Personal Finance Goals - 2021

Knight.of.Logos

Woodpecker
Orthodox Catechumen
Pay off some of my loans from graduate school. Fortunately, I did not take out much and they should be paid off within two years without much stress.

Figure out my game plan with crypto. I want to keep 25% of my hodlings for life, but would like to start selling my BTC and ETH starting in 3-5 years, probably DCA sell strategy over a several year period.

Invest more with anything I have left after paying loans, some into BTC and some into silver.

Living frugally. I don't want to spend any money on "luxuries" except healthy food, gym membership, and books. Reading spiritual texts will help me understand how to live financially as I (hopefully) start to actually make more money in the coming years.
 

cosine

Robin
My focus this year is getting employed at a "disruptive innovation" company that is publicly-traded or likely pre-IPO

I already rent out rooms in my house and my interest rate is only 2.625%. So out of the total mortgage payment including taxes and interest, my "rent" is only $255/month. I still have maintenance expenses obviously.

If I stay frugal, I can really plow my whole salary into equity at said company, and hopefully, finally get in on the tech boom.
 

MRAll134

Pelican
My goal is to get into the real estate market, in a rural area and to continue to pump up the retirement savings.

Question: if someone had say 200k in savings and the sh*t starts hitting the fan a la South Africa, that money is basically worthless in a riot - or looting situation. Correct?
 

Blade Runner

Ostrich
Orthodox
I'm considering new retirement vehicles, but am very interested in crypto ... currently I'm thinking that the self directed IRAs or 401ks of the world are almost traceable elements for the government regarding your crypto. Perhaps I should just do more traditional investments with those tax advantaged accounts (for example, if you have a solo 401k and it goes over 250k, you have to file a yearly report with the gov't) since there are other, more sly ways to get crypto in your possession, even in legit fashions. Thoughts on this?
 

BURNΞR

Pelican
I'm considering new retirement vehicles, but am very interested in crypto ... currently I'm thinking that the self directed IRAs or 401ks of the world are almost traceable elements for the government regarding your crypto. Perhaps I should just do more traditional investments with those tax advantaged accounts (for example, if you have a solo 401k and it goes over 250k, you have to file a yearly report with the gov't) since there are other, more sly ways to get crypto in your possession, even in legit fashions. Thoughts on this?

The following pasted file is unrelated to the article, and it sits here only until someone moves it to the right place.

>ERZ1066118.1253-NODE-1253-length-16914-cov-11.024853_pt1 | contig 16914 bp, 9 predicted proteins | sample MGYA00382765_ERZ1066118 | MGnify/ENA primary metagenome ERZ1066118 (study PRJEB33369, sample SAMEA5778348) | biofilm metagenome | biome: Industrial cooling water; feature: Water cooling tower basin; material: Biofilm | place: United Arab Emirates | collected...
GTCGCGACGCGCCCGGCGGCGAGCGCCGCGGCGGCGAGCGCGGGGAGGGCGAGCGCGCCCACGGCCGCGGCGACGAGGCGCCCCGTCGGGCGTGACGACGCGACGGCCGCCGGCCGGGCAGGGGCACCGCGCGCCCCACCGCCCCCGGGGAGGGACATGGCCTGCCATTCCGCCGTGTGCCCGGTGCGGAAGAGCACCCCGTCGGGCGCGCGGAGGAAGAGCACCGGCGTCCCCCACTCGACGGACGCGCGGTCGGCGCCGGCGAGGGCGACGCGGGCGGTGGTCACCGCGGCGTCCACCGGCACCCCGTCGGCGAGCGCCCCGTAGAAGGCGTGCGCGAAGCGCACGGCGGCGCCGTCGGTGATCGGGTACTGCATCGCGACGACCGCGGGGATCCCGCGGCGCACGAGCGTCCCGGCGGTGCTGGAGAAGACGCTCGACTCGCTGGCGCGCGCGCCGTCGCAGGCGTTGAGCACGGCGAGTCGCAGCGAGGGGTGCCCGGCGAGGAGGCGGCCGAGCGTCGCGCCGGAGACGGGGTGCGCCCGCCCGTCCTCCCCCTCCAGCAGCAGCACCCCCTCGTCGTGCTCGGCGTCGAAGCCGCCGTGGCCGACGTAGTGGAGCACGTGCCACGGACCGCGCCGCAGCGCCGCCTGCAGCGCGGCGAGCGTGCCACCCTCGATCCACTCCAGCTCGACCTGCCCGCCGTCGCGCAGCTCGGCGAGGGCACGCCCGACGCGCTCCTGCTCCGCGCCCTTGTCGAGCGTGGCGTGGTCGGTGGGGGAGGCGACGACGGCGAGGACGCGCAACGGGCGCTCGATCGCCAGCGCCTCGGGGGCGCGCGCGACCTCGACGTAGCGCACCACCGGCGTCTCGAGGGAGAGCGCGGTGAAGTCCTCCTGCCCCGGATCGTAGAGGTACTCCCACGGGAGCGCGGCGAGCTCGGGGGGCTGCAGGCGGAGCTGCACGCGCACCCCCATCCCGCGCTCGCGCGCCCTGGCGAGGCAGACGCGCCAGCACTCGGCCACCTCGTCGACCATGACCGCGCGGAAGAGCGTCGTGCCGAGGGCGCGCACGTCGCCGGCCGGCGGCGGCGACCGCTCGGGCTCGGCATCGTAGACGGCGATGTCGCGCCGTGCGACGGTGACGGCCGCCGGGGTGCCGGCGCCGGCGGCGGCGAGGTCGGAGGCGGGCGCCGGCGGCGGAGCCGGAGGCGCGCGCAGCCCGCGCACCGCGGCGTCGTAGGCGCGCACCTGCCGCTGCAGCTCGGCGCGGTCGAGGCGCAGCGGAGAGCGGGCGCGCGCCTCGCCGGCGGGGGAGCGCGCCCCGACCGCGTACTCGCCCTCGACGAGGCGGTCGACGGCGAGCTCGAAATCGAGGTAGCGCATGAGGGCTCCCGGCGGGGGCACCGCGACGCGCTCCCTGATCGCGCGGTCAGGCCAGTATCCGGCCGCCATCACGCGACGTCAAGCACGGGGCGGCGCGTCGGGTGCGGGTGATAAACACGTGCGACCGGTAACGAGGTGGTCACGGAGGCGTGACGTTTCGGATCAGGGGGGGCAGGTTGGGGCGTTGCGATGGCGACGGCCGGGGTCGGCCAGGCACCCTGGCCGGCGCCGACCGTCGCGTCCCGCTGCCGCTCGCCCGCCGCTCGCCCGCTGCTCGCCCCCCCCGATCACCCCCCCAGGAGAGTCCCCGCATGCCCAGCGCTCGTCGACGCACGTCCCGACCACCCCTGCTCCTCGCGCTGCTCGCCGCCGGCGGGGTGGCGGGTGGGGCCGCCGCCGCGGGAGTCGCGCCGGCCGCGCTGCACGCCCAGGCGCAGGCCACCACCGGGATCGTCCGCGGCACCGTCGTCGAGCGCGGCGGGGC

I have some bitcoin in a self funded superfund where I hold the keys. It was some trouble to set up but was worth doing as the size of it in fiat has tripled in a year.

I generally don't believe in retirement vehicles, this video explains why:

 

Hypno

Crow
I feel for you.

No man should have to endure such a painful thing. Always helps everyone else put their own problems in perspective too

Divorce finalized after nearly 5 years. Got raped financially but it could have been worse. Need to sell our house but the order gave me all the equity above a certain point so I have an incentive to get it sold for a high price. House has appreciated probably $100K in the time that my wife was stalling, so that offsets some of the other expenses. Still paying the mortgage and expenses on it so it will be nice to get it sold.
 

cosine

Robin
I generally don't believe in retirement vehicles, this video explains why:

Even in their 60's, my parents were afraid of cashing out of their retirement accounts or other investments -- because that would count as income and make them ineligible for medicare, or at least full medicare benefits.

So even after they retired, and have used retirement accounts extensively, they are still afraid of using them. When they add pensions, social security, retirement account withdrawals, etc, they have significant income.

People early in their careers making say, $40-80k pay a much lower marginal tax rate, so I fully agree -- they're much better off just taking the hit now and doing something with it while they are young.
 
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